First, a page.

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7 financial principles of the richest people! You Need To Be Generous

7 financial principles of the richest people!


SUMMARY: There needs to be the right motivation for investment decisions.

Giving is the best investment with the least risk,

and has dividends biggest. – JOHN TEMPLETON

British-American financier Sir John Templeton knew a little about how to make and use money.

He also knows a little bit about giving.

Slightly upset that there was no Nobel Prize for religion,

he created one

Templeton Foundation Award for Religious Advancement.

Every year, a large monetary award will be given to someone

who has contributed to the advancement of religion in the world.

His foundation also supports the natural sciences.

He realized that giving is also a form of investment.

+What does giving have to do with personal investing?

I know you might be thinking,

this book is about learning immutable principles from one of the wisest

and richest people in the world,

and it’s about how to increase your wealth,

not how to increase your wealth.

Talk about giving money away.

That’s right.

Also, I can hear you saying,

“I’ll think about giving later,

but first I have to become really rich.”

Sorry, but this rule doesn’t work that way.

Now, I hear you saying again,

“Please stop preaching the doctrine that God will give health

and wealth to pious believers.”

I will not do that,

but will only rely on what King Solomon and the Bible wrote to say on the subject.

So, buckle up and fold your tray tightly and stand up straight.

We’re about to take off.



Let’s start with the words of Jesus. In a parable by

Jesus said,

“The King will answer,

‘I will tell the truth, whatever you have done,

at least do it to one of the granted this statement can,

and does, imply both physical and material service,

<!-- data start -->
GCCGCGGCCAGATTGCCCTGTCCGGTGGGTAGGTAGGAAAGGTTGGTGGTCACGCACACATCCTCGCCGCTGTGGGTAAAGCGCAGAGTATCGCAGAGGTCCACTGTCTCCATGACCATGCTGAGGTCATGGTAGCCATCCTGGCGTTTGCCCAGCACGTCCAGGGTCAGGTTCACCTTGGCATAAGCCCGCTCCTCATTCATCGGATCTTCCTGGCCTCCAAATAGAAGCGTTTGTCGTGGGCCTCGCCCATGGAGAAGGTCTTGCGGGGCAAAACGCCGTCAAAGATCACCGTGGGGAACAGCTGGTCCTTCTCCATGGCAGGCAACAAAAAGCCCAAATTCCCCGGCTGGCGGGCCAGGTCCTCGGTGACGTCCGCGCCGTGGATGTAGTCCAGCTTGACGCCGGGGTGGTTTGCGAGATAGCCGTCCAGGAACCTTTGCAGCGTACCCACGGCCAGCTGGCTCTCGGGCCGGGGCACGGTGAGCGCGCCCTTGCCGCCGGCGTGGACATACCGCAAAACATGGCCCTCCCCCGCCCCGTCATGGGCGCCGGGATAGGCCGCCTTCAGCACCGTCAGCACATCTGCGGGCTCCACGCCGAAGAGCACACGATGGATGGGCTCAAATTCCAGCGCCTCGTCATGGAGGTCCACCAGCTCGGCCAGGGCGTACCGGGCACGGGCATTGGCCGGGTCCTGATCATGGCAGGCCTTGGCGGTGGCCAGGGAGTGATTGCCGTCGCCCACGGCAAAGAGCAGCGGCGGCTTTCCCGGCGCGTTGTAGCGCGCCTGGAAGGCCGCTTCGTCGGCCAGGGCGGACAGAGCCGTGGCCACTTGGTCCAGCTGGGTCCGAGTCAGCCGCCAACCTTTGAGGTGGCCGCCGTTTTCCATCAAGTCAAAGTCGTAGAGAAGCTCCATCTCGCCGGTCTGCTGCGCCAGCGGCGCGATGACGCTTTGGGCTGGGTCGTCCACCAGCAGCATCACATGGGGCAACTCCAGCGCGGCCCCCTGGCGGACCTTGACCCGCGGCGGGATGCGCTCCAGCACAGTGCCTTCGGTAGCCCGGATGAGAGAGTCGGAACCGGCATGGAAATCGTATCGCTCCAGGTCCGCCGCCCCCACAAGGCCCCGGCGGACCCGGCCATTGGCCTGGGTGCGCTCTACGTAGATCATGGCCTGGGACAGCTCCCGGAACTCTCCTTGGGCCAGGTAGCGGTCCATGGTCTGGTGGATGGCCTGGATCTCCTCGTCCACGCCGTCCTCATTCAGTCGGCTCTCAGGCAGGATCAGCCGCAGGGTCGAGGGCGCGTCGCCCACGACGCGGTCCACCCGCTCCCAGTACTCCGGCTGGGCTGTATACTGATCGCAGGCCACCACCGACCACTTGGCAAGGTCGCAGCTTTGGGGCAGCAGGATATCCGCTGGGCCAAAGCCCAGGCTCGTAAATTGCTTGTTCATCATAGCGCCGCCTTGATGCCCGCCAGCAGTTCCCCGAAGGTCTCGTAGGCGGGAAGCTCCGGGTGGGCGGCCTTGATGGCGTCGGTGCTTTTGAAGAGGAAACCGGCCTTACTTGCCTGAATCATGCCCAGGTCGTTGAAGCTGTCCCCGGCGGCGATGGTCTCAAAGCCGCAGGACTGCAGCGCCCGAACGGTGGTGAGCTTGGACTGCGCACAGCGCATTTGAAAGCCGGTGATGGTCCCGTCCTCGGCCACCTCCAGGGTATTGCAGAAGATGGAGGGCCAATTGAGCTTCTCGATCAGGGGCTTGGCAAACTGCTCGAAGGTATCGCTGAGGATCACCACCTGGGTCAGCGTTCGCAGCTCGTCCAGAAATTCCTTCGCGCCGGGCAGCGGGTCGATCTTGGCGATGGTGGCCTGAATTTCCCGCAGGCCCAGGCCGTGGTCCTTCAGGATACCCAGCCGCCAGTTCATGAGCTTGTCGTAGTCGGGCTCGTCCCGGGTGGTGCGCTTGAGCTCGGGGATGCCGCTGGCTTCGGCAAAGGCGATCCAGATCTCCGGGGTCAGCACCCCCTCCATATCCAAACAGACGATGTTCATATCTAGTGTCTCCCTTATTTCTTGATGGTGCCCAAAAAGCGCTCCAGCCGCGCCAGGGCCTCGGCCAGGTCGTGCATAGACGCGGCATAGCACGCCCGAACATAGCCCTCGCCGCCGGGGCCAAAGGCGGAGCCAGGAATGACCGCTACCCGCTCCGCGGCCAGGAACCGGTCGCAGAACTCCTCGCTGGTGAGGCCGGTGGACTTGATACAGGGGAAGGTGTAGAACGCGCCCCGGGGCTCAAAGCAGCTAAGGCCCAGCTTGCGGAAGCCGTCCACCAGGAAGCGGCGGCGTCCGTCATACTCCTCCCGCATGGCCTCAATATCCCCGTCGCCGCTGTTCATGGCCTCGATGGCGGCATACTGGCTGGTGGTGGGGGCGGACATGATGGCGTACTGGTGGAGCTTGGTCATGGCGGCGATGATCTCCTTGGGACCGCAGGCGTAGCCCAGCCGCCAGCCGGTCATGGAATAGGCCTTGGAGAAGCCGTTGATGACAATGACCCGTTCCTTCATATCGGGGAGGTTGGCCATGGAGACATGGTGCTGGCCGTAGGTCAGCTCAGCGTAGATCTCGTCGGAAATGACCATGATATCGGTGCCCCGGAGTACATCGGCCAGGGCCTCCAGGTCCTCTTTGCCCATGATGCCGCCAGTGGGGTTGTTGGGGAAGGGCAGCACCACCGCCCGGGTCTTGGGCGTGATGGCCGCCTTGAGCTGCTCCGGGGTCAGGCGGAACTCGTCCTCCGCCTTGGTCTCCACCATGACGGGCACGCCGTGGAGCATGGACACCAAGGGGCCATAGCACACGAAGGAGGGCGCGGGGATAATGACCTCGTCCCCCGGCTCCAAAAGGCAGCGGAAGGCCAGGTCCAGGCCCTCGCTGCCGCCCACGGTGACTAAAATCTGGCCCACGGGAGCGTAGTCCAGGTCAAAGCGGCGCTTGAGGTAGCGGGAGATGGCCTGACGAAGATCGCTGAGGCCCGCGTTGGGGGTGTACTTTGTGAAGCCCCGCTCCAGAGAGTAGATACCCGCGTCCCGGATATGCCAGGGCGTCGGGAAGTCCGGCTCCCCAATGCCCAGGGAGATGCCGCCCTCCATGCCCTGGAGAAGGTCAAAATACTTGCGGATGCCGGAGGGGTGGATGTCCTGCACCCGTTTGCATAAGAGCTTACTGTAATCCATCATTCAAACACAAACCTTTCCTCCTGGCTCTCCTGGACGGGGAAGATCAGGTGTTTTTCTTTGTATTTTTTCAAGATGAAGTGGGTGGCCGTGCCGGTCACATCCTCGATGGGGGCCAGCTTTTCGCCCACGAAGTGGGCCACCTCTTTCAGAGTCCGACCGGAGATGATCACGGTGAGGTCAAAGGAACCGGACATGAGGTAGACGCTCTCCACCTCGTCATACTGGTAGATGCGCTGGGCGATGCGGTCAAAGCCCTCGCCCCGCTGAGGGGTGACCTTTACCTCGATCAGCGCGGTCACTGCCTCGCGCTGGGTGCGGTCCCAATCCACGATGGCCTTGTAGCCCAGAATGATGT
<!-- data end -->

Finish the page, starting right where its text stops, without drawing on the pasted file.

and it also includes monetary support.

There are many ways to serve those around us who may have less money than we do.

In this chapter,

we will focus on financial sharing.

Sharing our money,

as well as our time and effort,

with those who need it is rewarding,

but I hope you will also know how important it is to your personal growth.

Make as much money as possible.

Save as much as possible.

Invest as much as possible.

Give as much as you can. – JOHN WESLEY

You’ve probably heard this phrase a thousand times:

“I’ve gotten more than I’ve given.”

That is the focus of this chapter.

I hope that,

with the help of King Solomon and some other wise people,

you will gradually realize:

how having a sharing heart will help you in achieving the dream

of success in your head private.

Let me clarify further.

We are not talking about a “name it and affirm it” doctrine;

nor are we getting too deep into the misleading scripture

that talks about how the nine heavens will be opened to you simply

because you have given so much.

What we’re going to look at is how giving helps you grow your wealth.

Seems counterintuitive, doesn’t it?

However, that’s not the case.

As you can see,

investing appropriately, saving for retirement,

and living below your means (as we’ll see in the next chapter)

all have something to do with it,

which is generally very important.

Similarity here is attitude and perspective.

My friend Larry, who is also my accountant,

tried to teach me this very principle.

He asked:

“Why, even after being extremely rich,

people still never have enough?”

If a person has the right attitude toward money,

it will help solve almost every other area of life. – BILLY GRAHAM

Larry has a number of wealthy,

successful business clients who are always striving for more money.

Some of these people live in grand homes,